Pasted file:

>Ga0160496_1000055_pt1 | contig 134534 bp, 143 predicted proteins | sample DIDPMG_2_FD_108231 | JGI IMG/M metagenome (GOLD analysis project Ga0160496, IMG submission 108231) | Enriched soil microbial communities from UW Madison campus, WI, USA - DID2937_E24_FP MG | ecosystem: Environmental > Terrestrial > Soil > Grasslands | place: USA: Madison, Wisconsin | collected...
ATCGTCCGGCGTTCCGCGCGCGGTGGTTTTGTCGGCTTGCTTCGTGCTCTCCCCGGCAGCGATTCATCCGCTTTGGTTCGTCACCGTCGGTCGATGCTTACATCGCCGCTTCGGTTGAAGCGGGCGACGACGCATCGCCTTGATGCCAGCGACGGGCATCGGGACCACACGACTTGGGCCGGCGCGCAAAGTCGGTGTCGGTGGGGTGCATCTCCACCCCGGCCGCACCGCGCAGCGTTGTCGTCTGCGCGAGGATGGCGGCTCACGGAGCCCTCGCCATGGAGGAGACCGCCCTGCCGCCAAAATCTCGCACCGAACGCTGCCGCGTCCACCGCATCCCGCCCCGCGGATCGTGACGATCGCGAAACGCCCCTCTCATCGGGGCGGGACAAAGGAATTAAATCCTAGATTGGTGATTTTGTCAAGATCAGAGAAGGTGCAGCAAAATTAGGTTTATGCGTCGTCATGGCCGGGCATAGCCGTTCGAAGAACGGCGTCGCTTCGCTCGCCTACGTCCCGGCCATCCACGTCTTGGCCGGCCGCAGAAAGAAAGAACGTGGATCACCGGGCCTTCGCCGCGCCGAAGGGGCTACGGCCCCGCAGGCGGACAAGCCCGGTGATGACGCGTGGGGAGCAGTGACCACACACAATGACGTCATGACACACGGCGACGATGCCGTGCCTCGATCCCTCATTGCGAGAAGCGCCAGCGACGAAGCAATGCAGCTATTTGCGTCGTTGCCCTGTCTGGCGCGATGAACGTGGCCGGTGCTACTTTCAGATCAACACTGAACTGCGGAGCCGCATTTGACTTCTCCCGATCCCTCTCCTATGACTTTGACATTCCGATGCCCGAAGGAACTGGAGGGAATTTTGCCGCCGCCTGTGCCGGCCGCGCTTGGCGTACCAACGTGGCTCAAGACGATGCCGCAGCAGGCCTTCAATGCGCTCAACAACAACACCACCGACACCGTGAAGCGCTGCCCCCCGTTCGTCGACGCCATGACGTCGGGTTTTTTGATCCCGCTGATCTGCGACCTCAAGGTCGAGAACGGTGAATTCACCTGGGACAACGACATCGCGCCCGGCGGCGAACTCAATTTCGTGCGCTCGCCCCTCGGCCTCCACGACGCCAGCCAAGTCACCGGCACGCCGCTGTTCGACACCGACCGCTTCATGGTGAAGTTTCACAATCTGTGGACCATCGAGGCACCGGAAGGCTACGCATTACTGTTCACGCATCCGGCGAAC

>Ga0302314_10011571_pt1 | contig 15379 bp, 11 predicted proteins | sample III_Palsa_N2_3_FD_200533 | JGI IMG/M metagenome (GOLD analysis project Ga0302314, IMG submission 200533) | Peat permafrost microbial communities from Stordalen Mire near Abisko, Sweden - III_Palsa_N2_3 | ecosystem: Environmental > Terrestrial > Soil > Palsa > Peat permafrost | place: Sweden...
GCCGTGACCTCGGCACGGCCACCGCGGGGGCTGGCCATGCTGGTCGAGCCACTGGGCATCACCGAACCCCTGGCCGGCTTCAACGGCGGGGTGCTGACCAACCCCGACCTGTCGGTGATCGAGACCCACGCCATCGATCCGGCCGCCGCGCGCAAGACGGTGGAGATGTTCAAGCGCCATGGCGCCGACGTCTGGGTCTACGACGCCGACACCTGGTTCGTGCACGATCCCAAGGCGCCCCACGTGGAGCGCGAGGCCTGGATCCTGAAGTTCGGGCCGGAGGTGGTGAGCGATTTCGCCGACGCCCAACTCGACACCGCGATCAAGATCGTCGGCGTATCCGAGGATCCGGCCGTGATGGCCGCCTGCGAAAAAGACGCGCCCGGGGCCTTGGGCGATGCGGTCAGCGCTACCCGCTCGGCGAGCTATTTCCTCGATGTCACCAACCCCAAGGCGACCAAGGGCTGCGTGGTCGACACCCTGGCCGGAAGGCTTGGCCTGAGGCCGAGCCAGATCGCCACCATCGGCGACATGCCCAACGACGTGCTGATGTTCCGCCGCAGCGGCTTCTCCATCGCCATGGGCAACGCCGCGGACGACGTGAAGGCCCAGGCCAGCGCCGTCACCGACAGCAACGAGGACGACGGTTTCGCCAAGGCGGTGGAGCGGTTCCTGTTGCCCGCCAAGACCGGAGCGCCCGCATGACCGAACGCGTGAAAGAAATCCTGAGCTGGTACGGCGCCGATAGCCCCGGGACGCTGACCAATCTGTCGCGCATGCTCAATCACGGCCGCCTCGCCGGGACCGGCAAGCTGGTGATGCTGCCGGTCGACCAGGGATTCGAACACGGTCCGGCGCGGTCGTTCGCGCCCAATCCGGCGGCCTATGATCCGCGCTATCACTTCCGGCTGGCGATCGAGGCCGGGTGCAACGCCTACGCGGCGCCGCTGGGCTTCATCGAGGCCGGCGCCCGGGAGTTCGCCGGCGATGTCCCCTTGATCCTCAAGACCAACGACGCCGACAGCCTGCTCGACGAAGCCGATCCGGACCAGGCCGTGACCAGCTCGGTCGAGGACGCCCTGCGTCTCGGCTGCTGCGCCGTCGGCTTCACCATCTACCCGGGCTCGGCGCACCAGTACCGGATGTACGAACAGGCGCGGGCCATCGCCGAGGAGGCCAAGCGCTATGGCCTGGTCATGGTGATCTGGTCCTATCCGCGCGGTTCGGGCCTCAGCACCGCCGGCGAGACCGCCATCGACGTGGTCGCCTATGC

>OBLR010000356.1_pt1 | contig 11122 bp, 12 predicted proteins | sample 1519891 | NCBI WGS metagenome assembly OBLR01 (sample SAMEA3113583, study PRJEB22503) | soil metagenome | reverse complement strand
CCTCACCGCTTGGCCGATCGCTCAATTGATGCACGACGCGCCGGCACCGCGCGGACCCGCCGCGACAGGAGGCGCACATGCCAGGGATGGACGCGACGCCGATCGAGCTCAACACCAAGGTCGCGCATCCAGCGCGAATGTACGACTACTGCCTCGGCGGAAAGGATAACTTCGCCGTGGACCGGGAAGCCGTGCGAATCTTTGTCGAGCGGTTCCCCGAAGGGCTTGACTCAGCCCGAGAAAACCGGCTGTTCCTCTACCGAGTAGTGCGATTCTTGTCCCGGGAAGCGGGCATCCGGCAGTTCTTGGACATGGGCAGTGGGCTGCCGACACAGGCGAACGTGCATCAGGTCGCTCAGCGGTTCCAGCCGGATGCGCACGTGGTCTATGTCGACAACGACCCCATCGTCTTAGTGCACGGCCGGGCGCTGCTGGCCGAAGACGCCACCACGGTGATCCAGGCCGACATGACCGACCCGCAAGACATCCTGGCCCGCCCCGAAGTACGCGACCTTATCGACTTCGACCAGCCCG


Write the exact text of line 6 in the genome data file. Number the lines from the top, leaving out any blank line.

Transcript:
CCTCACCGCTTGGCCGATCGCTCAATTGATGCACGACGCGCCGGCACCGCGCGGACCCGCCGCGACAGGAGGCGCACATGCCAGGGATGGACGCGACGCCGATCGAGCTCAACACCAAGGTCGCGCATCCAGCGCGAATGTACGACTACTGCCTCGGCGGAAAGGATAACTTCGCCGTGGACCGGGAAGCCGTGCGAATCTTTGTCGAGCGGTTCCCCGAAGGGCTTGACTCAGCCCGAGAAAACCGGCTGTTCCTCTACCGAGTAGTGCGATTCTTGTCCCGGGAAGCGGGCATCCGGCAGTTCTTGGACATGGGCAGTGGGCTGCCGACACAGGCGAACGTGCATCAGGTCGCTCAGCGGTTCCAGCCGGATGCGCACGTGGTCTATGTCGACAACGACCCCATCGTCTTAGTGCACGGCCGGGCGCTGCTGGCCGAAGACGCCACCACGGTGATCCAGGCCGACATGACCGACCCGCAAGACATCCTGGCCCGCCCCGAAGTACGCGACCTTATCGACTTCGACCAGCCCG